Generations Timeline, Specs and Pictures
Commercial vehicles’ need started to rise in the ’60s on the Japanese market, and Honda didn’t have a good offer on the table.
So it came with the L700.
The first automobile built by Honda was the 1963 T500 pickup, followed by the S500 roadster just a few months later. Soichiro Honda, the father of Honda Motor Company, knew that he needs to expand its lineup to increase the market share, but with minimum R&D costs. So it started to develop a new vehicle, based on the S500 model: it was the L700.
The closed body concept featured a station-wagon shape but two doors in the front and a tailgate in the rear. The idea was that the car could have been used as a utility wagon and a passenger car as well. With its large rear windows and a split-open tailgate, it could serve as a mobile shop as well, with the upper side going up and the lower side going down and be used as a bench. The small, vertical taillights were installed on the sides to not affect if the back was opened or not.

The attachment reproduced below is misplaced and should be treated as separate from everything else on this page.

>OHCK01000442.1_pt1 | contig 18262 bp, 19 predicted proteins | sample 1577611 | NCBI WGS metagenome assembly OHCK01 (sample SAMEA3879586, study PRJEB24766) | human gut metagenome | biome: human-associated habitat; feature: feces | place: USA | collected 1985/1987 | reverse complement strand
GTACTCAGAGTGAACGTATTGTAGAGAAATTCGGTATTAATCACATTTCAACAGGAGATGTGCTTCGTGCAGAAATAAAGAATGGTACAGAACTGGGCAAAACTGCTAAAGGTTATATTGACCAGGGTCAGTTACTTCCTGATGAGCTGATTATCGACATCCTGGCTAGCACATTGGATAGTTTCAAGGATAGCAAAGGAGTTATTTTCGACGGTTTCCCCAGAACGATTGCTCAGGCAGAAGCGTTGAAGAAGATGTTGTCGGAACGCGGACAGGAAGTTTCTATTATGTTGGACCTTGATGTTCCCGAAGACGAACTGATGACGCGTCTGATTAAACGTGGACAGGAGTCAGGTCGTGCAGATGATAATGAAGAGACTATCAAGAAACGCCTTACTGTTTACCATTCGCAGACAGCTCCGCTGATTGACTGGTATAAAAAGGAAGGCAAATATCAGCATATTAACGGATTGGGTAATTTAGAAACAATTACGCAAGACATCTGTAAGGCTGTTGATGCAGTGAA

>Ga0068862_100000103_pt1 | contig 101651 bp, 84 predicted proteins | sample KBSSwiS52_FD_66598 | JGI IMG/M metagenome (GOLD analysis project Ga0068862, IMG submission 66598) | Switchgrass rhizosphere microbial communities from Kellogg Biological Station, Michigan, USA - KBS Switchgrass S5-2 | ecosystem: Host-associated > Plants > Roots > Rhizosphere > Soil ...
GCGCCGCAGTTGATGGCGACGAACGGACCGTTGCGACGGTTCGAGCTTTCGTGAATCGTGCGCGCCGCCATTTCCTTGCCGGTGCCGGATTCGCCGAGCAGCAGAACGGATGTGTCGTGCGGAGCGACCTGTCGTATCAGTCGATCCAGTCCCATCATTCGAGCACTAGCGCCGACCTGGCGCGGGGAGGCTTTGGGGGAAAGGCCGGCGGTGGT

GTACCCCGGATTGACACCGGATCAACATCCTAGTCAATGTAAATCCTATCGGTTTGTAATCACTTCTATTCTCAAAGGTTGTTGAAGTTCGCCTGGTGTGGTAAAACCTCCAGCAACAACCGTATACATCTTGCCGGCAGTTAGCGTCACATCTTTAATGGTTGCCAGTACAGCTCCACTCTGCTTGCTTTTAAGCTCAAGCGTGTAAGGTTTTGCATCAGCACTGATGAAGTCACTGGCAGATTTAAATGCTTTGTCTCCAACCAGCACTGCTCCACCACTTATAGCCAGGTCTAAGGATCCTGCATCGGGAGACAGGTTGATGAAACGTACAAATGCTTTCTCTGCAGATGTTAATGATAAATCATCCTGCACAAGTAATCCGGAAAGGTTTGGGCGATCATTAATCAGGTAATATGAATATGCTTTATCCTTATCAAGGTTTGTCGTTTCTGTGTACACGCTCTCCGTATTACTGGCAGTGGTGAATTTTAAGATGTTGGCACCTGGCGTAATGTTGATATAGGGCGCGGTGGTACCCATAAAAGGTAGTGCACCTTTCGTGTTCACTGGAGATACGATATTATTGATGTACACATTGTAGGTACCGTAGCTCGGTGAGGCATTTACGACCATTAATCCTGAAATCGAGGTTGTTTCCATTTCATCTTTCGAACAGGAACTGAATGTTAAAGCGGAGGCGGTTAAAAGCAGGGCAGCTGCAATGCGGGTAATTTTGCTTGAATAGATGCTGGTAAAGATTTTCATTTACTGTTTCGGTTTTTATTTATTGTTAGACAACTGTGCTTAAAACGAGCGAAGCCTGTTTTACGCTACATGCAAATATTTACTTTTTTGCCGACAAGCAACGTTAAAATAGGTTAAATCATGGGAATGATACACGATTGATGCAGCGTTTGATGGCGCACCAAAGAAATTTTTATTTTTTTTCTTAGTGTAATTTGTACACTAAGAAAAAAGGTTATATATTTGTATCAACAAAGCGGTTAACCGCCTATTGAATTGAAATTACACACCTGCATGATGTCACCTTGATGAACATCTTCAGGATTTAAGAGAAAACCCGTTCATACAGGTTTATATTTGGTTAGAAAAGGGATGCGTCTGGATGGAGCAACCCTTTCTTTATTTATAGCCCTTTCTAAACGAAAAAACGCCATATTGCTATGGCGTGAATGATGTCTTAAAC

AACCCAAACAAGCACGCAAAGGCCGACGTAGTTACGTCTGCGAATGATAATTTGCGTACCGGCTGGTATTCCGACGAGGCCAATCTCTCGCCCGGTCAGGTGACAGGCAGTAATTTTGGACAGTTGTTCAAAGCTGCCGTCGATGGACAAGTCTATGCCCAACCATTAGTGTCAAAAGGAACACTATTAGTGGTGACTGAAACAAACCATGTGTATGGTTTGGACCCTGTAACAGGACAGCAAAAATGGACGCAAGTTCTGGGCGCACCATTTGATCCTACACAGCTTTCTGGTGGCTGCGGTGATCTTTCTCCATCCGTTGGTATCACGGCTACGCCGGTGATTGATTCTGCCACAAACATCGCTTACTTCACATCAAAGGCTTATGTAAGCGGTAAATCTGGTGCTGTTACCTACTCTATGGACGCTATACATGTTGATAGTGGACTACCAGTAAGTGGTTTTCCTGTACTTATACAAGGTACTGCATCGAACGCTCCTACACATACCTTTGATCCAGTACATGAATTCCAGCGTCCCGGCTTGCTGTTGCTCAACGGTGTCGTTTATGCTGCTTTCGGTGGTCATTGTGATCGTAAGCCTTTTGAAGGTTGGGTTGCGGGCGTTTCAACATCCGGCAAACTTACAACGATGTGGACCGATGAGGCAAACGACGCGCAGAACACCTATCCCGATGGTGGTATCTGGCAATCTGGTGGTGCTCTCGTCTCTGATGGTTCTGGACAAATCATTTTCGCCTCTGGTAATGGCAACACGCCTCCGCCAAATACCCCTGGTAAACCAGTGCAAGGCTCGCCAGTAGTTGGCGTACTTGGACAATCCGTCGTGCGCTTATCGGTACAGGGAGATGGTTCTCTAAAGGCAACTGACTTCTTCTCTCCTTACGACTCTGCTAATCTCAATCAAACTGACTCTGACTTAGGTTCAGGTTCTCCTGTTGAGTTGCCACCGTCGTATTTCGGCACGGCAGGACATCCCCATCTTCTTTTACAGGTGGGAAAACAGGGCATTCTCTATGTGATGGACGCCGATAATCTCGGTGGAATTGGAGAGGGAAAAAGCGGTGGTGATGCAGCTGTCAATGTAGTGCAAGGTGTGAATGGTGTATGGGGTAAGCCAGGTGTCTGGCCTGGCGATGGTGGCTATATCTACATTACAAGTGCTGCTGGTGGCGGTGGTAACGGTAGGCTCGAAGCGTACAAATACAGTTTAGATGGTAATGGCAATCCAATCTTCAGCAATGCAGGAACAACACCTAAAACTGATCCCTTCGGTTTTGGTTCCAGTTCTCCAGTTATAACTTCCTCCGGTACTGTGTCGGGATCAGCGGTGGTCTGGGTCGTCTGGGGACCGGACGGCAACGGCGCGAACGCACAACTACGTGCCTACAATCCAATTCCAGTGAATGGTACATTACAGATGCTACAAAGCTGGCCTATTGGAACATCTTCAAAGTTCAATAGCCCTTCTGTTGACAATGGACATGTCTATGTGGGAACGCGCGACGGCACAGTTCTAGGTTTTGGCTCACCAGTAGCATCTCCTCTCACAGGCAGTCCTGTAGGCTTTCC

The dashboard and three-spoke steering wheel were carried over from the sporty S600 roadster, but the rest of the interior was completely new.
By enlarging the engine’s bore in the S600, Honda engineers obtained a 0.7-liter inline-four unit. It used the same cylinder head with double-overhead camshafts (DOHC) and four Keihin carburetors. With the help of a 4-speed manual gearbox, it sent all the power to the front wheels. Honda produced the L700 for only 11 months. It was not the Honda area of expertise.